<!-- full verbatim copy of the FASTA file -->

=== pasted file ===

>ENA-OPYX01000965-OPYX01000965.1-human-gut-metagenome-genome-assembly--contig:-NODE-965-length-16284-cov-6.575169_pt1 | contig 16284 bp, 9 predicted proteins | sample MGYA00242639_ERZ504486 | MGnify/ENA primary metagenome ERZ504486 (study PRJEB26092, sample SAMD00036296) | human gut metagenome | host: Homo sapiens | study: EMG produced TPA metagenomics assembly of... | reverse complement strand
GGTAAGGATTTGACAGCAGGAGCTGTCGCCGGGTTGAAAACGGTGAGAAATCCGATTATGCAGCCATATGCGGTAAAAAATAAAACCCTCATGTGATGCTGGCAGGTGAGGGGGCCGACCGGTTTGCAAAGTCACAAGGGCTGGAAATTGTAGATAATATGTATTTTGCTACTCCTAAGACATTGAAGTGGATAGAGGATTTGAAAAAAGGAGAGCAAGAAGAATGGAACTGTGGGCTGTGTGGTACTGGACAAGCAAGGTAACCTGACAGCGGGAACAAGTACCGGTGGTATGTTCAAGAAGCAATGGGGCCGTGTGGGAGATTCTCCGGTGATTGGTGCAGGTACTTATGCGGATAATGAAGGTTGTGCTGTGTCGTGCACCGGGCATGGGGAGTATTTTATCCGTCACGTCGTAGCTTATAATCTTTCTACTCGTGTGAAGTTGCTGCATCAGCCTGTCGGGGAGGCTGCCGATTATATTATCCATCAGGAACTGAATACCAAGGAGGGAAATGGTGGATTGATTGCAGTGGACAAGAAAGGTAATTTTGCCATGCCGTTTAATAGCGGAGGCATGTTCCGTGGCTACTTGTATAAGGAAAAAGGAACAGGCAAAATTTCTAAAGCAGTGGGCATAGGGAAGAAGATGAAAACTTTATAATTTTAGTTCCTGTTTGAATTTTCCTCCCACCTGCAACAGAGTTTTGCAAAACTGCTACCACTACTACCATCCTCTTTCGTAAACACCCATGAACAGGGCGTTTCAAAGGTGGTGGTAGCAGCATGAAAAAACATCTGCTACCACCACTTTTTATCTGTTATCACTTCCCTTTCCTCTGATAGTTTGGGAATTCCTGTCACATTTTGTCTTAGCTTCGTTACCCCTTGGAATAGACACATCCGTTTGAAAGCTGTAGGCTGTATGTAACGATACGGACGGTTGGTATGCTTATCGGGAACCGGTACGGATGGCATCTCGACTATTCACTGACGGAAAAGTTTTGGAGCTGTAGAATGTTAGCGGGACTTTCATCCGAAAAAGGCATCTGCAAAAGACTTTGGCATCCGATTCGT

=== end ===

>ENA-OPYX01000965-OPYX01000965.1-human-gut-metagenome-genome-assembly--contig:-NODE-965-length-16284-cov-6.575169_pt1 | contig 16284 bp, 9 predicted proteins | sample MGYA00242639_ERZ504486 | MGnify/ENA primary metagenome ERZ504486 (study PRJEB26092, sample SAMD00036296) | human gut metagenome | host: Homo sapiens | study: EMG produced TPA metagenomics assembly of... | reverse complement strand
GGTAAGGATTTGACAGCAGGAGCTGTCGCCGGGTTGAAAACGGTGAGAAATCCGATTATGCAGCCATATGCGGTAAAAAATAAAACCCTCATGTGATGCTGGCAGGTGAGGGGGCCGACCGGTTTGCAAAGTCACAAGGGCTGGAAATTGTAGATAATATGTATTTTGCTACTCCTAAGACATTGAAGTGGATAGAGGATTTGAAAAAAGGAGAGCAAGAAGAATGGAACTGTGGGCTGTGTGGTACTGGACAAGCAAGGTAACCTGACAGCGGGAACAAGTACCGGTGGTATGTTCAAGAAGCAATGGGGCCGTGTGGGAGATTCTCCGGTGATTGGTGCAGGTACTTATGCGGATAATGAAGGTTGTGCTGTGTCGTGCACCGGGCATGGGGAGTATTTTATCCGTCACGTCGTAGCTTATAATCTTTCTACTCGTGTGAAGTTGCTGCATCAGCCTGTCGGGGAGGCTGCCGATTATATTATCCATCAGGAACTGAATACCAAGGAGGGAAATGGTGGATTGATTGCAGTGGACAAGAAAGGTAATTTTGCCATGCCGTTTAATAGCGGAGGCATGTTCCGTGGCTACTTGTATAAGGAAAAAGGAACAGGCAAAATTTCTAAAGCAGTGGGCATAGGGAAGAAGATGAAAACTTTATAATTTTAGTTCCTGTTTGAATTTTCCTCCCACCTGCAACAGAGTTTTGCAAAACTGCTACCACTACTACCATCCTCTTTCGTAAACACCCATGAACAGGGCGTTTCAAAGGTGGTGGTAGCAGCATGAAAAAACATCTGCTACCACCACTTTTTATCTGTTATCACTTCCCTTTCCTCTGATAGTTTGGGAATTCCTGTCACATTTTGTCTTAGCTTCGTTACCCCTTGGAATAGACACATCCGTTTGAAAGCTGTAGGCTGTATGTAACGATACGGACGGTTGGTATGCTTATCGGGAACCGGTACGGATGGCATCTCGACTATTCACTGACGGAAAAGTTTTGGAGCTGTAGAATGTTAGCGGGACTTTCATCCGAAAAAGGCATCTGCAAAAGACTTTGGCATCCGATTCGT